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Fashion Marketing Interview: Levi's Shapes What's To Come, Searches For New Levi's Girl

levis girl contest

"Smart marketers know that it’s no longer the marketers’ brand – it’s the consumers’ brand. Letting go of that control is somewhat the point—our fans want to communicate with a real, genuine personality who embodies the spirit of Levi’s." -Mary Alderete

Oh Levi's. Iconic and innovative, your early foray into integrating the Facebook Open Graph led me quickly down the path of impulse purchasing three pairs of skinny jeans (which I wear all the time) - and all three cost less than one pair of the designer equivalent. That's a sweet spot.

With a nod to the trend of leveraging social media to identify and select brand ambassadors to act as employees, the brand's latest social campaign is looking for "authentic, stylish and social media-savvy millennial women" to submit videos (through its crowdsourcing Facebook app) to become the new brand voice for women. The next Levi's Girl will help to shape the Shape What’s to Come mentorship community and receive a six-month paid position to work alongside the “Levi’s Guy” in the marketing department at headquarters in San Francisco.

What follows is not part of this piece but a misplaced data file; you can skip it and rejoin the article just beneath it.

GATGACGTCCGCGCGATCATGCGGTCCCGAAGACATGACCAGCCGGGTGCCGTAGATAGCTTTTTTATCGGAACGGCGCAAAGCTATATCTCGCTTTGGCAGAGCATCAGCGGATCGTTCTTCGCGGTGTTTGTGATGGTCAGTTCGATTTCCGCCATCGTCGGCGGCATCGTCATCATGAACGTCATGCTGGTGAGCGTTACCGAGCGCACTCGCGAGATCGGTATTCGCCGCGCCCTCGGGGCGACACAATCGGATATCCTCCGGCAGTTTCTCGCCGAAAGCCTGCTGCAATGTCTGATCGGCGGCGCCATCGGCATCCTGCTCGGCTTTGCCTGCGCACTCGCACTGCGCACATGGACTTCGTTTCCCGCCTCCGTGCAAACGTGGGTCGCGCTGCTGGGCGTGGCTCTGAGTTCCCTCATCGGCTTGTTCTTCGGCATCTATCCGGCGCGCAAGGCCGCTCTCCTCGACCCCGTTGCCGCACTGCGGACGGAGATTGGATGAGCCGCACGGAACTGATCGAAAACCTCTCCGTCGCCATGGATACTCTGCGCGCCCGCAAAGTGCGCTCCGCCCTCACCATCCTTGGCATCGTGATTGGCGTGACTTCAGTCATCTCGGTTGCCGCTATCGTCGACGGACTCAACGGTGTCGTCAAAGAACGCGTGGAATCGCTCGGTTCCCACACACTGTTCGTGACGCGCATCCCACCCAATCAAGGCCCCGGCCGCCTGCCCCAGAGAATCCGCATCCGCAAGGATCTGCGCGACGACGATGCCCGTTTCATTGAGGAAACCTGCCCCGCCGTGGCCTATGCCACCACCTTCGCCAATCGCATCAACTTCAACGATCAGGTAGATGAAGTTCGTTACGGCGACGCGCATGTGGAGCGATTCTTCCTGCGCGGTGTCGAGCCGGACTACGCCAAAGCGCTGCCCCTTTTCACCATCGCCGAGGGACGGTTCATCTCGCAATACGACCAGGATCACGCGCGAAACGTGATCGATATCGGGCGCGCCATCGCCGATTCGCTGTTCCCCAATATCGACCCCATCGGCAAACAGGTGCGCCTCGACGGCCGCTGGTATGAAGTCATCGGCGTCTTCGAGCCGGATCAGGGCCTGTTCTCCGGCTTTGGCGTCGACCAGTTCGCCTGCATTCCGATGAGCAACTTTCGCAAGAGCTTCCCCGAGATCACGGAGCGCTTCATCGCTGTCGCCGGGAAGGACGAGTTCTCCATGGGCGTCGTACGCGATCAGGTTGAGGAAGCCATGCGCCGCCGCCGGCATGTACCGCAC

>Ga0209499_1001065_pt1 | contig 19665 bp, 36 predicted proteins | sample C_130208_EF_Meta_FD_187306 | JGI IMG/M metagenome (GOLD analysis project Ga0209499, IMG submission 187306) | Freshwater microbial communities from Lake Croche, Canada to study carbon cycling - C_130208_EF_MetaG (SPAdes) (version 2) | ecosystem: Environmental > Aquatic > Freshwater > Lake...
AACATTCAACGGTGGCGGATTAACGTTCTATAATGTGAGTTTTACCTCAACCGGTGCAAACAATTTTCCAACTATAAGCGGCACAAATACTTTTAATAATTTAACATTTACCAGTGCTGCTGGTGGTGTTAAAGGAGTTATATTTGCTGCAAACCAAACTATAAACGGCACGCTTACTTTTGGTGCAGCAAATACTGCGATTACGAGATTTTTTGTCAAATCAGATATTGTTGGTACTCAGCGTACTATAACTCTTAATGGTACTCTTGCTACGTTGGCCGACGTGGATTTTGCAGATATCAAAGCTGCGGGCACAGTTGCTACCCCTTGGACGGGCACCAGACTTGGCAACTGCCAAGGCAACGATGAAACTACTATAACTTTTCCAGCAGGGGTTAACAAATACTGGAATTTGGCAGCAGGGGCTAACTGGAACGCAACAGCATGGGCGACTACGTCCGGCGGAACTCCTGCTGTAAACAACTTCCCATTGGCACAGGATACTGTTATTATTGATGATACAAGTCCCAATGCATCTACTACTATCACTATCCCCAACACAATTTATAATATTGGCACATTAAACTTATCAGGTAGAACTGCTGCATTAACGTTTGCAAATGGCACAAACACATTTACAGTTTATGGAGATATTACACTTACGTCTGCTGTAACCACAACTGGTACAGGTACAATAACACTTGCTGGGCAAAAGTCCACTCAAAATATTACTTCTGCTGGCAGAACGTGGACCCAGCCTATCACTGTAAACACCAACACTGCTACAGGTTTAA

Most delightfully, Mary Alderete, Vice President of Global Women’s Marketing, Levi Strauss & Co, agreed to a few additional questions about their social media strategy, community and the role of research in driving the brand forward.

Q: Levi's really seems to understand and value a community-driven approach to digital content (integrating Facebook Open Graph, establishing a proprietary social network, seeking brand ambassadors to act as official brand employees/spokespeople). Can you talk a bit about why this approach works for Levi's, what value it brings (in terms of brand loyalty, WOM, sales) and how this approach has been positioned/adopted internally?